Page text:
On Censoring Dictionaries


This morning, one of my Twitter friends @mjvalente linked to an article on John Gruber’s Daring Fireball blog, “Ninjawords: iPhone Dictionary, Censored by Apple.”

As a writer, I’m bothered by most forms of censorship, so I read what Gruber had to say. He described Ninjawords, an iPhone dictionary application, and had all kinds of glowing praise for it, followed by the meat of the problem:

It’s a terrific app — pretty much exactly what I’ve always wanted in an iPhone dictionary, and, yes, with both a better user experience and better dictionary content than the other low-cost dictionaries in the App Store.

But Ninjawords for iPhone suffers one humiliating flaw: it omits all the words deemed “objectionable” by Apple’s App Store reviewers, despite the fact that Ninjawords carries a 17+ rating.

Apple censored an English dictionary.

Gruber goes on to point out just how idiotic this is and, frankly, I can’t disagree with anything he has to say. Dictionaries should include all words in common usage; the words that were removed — words like shit and fuck — can be heard daily on cable television and in schoolyards.

My question is this: By removing them, are they trying to pretend that these words don’t exist?


This morning, I used the Dictionary widget, that’s part of Mac OS X 10.5 Leopard on my Mac. I use this tool often throughout my work day to make sure the words I’m using in my work are the right words or to look up words I’ve heard but am unclear on meaning. With Gruber’s post fresh in my mind, I decided to see what would happen if I looked up shit.

Shit in the Dictionary WidgetGuess what? As you can see in this screen shot, it was there.

So was fuck.

So Apple makes a dictionary with “objectionable content” available as part of its operating system, which can be used by anyone — including school children! — but will not allow an iPhone (and iPod Touch?) app with the same content?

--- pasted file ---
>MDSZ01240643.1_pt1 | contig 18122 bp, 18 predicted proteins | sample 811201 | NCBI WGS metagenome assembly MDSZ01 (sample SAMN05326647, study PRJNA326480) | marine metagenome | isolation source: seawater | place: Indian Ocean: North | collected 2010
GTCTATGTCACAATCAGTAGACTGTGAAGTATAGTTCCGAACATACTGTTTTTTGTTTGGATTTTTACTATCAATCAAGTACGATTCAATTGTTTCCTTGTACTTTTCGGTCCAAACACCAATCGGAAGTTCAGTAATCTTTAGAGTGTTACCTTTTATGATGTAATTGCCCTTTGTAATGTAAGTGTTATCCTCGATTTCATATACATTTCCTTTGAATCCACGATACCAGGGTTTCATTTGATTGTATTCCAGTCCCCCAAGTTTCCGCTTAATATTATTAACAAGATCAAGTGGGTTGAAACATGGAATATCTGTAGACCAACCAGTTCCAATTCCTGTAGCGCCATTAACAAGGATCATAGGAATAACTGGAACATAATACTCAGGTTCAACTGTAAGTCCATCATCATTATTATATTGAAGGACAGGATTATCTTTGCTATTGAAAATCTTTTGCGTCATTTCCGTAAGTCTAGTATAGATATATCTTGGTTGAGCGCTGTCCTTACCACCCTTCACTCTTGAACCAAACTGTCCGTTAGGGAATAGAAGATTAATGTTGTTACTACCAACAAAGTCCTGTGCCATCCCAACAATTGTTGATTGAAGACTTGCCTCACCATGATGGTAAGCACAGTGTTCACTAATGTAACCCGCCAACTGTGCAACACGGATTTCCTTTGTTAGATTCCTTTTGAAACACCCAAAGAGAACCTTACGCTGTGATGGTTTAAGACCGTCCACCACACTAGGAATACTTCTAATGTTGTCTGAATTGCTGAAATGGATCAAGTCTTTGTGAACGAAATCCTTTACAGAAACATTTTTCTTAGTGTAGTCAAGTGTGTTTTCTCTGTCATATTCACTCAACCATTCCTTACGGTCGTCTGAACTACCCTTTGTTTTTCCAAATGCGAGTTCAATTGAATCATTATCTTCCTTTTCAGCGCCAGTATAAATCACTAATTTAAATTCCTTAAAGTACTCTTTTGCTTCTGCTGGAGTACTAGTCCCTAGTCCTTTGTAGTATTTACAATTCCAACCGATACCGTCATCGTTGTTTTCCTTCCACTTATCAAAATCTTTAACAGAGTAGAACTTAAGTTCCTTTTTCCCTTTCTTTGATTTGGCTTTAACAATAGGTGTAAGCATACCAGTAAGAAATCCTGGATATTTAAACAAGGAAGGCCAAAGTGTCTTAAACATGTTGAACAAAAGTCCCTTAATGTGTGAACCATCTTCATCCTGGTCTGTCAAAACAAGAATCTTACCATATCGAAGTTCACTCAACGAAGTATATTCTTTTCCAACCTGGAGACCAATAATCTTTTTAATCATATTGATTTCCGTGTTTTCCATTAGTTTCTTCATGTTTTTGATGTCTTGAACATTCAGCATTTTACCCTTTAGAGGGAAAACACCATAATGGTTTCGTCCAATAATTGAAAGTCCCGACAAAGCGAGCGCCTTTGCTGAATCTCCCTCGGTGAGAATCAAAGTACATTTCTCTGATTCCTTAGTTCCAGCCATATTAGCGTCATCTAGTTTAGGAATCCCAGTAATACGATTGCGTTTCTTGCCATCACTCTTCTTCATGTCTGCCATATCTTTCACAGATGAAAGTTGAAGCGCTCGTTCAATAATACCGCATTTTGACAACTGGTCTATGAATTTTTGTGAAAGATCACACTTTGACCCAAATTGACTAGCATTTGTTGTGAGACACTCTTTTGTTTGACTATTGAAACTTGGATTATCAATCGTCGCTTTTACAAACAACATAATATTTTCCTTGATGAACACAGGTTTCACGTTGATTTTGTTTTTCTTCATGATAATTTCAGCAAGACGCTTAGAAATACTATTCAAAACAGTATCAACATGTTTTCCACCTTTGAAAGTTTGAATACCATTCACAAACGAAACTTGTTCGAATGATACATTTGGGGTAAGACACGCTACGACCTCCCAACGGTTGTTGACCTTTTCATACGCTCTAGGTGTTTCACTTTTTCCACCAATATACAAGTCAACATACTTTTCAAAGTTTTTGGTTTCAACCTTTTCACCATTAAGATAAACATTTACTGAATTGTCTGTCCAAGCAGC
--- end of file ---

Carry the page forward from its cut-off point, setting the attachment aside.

You might argue that the Dictionary widget and application in Mac OS X are protected by Parental Controls. But how many kids who are unfamiliar with these words are likely to be buying dictionary apps? And with these words in common usage throughout the U.S., how many kids do you think have never heard them? And isn’t there some educational value to understanding the true meaning of a word and its usage? I don’t know about you, but I find the Dictionary Widget information shown here quite illuminating. I especially enjoy the “unobjectionable” explanations of the phrases.

This all goes back to George Carlin’s routine “The Seven Words.” The whole routine — not just the words. (If you follow that link and watch the clip on YouTube, watch the whole thing, including his reasoning. George Carlin was a genius.) They’re just words, people. They’re not going to bite you or make you immoral or cause you to want to kill someone. They’re individual words — not even used in sentences to communicate a message. Just plain words.

Sorry, but it just doesn’t make sense to cut them out of the dictionary.

And removing other words with perfectly acceptable meanings — words that even appear in the Bible! — just because they also have “objectionable” meanings only makes matters worse. A cock is a bird. An ass is a donkey. (Gruber’s post lists more of them.) Should kids be kept in the dark about these meanings, too?

Apple, you know I love you — I’ve been using Macs and writing about them since 1989 — but you’re being silly. Cut it out. You’re embarrassing us.

What do you think?